A further slowing in growth
The RBA met yesterday and held rates steady. Other than that, it was a very quiet 24 hours characterised by thin trading alongside the US 4 July holiday.
The RBA met yesterday and held rates steady. Other than that, it was a very quiet 24 hours characterised by thin trading alongside the US 4 July holiday. The euro lost 0.3% against the dollar, while the dollar was lower against most of the G10. The aussie was higher on the day, reversing losses immediately after the RBA alongside a stronger yuan. Australian yields had been moving higher ahead of the decision before falling immediately after the announcement. On net RBA pricing was pared only a little, with year-end pricing at 4.51% about 3bp lower than a day prior and yields implied by 3yr futures little changed over the past 24 hours.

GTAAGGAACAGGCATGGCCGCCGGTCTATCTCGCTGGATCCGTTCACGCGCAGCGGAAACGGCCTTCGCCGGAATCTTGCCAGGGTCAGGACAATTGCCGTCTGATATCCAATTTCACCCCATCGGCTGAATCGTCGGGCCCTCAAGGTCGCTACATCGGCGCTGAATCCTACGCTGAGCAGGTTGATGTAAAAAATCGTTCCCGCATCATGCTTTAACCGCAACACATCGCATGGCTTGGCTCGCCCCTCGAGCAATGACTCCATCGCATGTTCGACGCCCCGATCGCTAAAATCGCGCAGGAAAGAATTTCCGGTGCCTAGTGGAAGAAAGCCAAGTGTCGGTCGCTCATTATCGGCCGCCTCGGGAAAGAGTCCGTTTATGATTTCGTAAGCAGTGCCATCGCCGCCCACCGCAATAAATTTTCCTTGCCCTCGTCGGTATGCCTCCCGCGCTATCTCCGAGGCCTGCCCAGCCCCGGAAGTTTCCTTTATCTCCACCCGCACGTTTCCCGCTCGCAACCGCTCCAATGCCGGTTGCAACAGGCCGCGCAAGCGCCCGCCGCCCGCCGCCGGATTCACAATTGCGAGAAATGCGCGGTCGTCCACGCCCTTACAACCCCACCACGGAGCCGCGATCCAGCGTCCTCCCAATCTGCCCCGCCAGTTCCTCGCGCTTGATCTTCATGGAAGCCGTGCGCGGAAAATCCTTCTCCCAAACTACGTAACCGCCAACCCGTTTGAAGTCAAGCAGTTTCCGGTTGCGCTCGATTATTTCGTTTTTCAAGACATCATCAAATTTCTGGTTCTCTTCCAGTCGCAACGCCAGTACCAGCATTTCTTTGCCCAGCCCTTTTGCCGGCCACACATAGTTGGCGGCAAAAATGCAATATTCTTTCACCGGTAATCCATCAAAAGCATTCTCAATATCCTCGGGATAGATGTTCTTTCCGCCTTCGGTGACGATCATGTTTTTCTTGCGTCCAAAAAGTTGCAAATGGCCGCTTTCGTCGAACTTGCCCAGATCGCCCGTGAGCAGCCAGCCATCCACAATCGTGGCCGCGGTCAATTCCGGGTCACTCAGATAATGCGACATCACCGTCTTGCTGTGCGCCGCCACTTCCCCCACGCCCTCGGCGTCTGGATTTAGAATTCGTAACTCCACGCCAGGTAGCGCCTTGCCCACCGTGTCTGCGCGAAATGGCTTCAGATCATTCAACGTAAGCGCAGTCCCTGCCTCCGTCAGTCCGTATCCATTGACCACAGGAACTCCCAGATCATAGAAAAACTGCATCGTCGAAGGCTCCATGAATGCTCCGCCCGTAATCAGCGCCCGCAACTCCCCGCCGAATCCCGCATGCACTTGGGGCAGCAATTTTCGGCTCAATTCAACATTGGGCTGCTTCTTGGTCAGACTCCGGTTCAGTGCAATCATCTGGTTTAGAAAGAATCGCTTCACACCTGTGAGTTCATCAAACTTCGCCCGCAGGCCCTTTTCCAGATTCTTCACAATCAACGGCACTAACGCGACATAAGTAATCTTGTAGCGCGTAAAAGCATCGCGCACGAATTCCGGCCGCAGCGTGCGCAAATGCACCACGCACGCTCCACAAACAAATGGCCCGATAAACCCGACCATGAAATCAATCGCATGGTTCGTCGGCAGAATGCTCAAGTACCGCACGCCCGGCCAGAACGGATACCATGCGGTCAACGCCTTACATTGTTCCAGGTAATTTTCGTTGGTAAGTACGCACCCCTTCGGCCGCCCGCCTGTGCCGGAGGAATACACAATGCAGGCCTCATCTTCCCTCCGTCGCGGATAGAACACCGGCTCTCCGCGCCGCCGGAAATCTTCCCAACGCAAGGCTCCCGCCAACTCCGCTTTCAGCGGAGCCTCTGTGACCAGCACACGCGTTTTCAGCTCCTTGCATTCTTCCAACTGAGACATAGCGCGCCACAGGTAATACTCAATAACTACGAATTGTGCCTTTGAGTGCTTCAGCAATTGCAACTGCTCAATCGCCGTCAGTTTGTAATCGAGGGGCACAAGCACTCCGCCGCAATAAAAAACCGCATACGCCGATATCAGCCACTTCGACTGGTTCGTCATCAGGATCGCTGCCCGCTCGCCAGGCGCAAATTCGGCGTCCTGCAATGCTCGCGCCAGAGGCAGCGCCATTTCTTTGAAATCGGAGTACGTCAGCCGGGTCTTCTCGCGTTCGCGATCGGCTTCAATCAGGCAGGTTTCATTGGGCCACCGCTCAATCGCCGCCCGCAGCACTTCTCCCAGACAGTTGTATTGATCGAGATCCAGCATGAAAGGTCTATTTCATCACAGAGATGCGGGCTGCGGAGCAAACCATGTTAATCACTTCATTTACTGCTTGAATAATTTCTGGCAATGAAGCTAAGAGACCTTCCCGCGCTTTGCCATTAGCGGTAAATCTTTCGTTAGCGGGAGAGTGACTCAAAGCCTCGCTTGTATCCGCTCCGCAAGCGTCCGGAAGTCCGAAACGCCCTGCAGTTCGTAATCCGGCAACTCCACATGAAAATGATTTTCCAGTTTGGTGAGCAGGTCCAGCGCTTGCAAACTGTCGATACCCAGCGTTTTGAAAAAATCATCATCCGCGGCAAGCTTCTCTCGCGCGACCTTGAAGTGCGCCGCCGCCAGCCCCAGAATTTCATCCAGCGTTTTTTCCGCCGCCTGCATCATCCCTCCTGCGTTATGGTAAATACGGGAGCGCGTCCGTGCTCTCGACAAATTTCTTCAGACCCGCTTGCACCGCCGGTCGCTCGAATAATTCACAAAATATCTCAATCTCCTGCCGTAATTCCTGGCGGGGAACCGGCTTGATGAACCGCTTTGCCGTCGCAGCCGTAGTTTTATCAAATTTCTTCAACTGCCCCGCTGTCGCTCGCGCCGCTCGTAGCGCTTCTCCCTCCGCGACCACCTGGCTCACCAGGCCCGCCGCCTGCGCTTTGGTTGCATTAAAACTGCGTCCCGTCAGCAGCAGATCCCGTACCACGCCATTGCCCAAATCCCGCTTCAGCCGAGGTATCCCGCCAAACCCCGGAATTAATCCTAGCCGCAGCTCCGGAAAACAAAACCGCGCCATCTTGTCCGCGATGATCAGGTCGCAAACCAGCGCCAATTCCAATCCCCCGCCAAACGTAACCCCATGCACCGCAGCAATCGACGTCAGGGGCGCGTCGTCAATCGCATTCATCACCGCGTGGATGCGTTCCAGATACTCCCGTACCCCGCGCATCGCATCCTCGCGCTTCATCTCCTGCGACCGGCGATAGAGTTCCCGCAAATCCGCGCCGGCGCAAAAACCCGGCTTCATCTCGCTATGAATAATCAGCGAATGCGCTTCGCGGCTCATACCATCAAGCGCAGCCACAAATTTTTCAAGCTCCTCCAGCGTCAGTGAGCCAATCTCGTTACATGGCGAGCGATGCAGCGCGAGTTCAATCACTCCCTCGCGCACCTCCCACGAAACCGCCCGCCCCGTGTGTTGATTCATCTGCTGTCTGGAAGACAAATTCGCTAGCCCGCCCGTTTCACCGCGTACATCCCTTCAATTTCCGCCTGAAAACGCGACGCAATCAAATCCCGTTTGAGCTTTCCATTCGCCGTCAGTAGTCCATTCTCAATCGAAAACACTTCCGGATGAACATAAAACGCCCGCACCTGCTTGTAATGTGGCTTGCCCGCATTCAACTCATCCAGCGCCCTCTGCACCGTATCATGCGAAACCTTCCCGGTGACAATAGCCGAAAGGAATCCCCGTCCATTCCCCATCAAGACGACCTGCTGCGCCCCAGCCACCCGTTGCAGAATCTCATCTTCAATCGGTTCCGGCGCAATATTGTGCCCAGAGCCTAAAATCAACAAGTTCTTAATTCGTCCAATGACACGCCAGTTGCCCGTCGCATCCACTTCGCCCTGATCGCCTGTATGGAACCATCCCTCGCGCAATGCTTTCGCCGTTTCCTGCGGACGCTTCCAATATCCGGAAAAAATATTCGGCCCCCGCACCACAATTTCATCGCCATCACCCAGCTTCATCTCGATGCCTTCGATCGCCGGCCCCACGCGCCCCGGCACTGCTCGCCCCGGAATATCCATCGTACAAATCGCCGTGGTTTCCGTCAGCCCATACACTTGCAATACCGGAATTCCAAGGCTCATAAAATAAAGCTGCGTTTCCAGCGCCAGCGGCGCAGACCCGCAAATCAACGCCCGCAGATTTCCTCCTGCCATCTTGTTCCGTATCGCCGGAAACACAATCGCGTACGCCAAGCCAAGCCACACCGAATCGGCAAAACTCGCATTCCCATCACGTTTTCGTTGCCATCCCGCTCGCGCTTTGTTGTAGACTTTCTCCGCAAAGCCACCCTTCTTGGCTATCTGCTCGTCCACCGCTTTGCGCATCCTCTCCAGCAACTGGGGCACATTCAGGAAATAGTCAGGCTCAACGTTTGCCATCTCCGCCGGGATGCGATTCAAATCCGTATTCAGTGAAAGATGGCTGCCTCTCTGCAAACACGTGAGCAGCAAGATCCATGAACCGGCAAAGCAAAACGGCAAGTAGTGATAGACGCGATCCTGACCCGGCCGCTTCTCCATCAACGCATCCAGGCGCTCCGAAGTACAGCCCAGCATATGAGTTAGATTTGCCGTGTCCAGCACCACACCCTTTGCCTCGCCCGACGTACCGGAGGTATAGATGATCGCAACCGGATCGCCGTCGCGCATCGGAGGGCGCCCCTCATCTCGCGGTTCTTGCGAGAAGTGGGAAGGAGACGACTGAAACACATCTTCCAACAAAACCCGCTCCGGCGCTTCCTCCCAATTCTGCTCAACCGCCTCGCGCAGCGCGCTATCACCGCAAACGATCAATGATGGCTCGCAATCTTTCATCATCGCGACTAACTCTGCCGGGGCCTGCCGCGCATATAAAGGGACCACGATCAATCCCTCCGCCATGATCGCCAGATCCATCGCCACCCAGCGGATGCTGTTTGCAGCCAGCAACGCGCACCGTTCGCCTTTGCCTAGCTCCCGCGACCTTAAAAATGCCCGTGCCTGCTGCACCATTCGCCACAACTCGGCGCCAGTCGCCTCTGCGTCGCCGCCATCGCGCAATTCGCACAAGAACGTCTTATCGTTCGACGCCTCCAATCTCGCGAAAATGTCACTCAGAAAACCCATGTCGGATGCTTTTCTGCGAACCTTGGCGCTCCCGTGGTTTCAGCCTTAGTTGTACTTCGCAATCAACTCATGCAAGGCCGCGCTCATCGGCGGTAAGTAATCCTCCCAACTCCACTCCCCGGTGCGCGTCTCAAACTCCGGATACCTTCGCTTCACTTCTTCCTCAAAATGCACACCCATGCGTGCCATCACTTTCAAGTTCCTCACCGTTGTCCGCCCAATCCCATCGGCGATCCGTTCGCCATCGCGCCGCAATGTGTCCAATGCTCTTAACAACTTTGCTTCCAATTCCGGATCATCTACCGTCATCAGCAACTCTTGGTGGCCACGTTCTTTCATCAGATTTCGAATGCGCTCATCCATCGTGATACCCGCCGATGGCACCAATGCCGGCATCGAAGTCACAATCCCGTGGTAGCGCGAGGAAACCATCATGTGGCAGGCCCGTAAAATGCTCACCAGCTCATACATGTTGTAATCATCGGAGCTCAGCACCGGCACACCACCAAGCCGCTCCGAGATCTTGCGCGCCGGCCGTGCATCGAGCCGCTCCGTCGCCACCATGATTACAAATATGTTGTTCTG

The US cash market was closed, S&P500 futures are flat and Treasury futures are little changed. In light trading volumes, the Euro Stoxx 600 was barely higher, led by real estate. The German 10yr yield was 2bps higher to 1.93%, while the UK 10-year rate is 2bps lower. Bigger moves were seen in oil, with Brent up 2.1% to US$76.25 following Monday’s announcement that Saudi Arabia would extend its 1m barrels per day production cuts.
The RBA held rates steady yesterday while retaining the guidance that “some further tightening of monetary policy may be required to ensure that inflation returns to target in a reasonable timeframe”. The July decision in the meeting before a SoMP forecast update follows the precedent set in April, and indeed the final paragraph points explicitly ‘forecasts’ for inflation and the labour market (previously ‘the outlook’). While we had pencilled in a hike, we had flagged a July pause would not be a surprise and NAB continues to forecast two more hikes in coming months.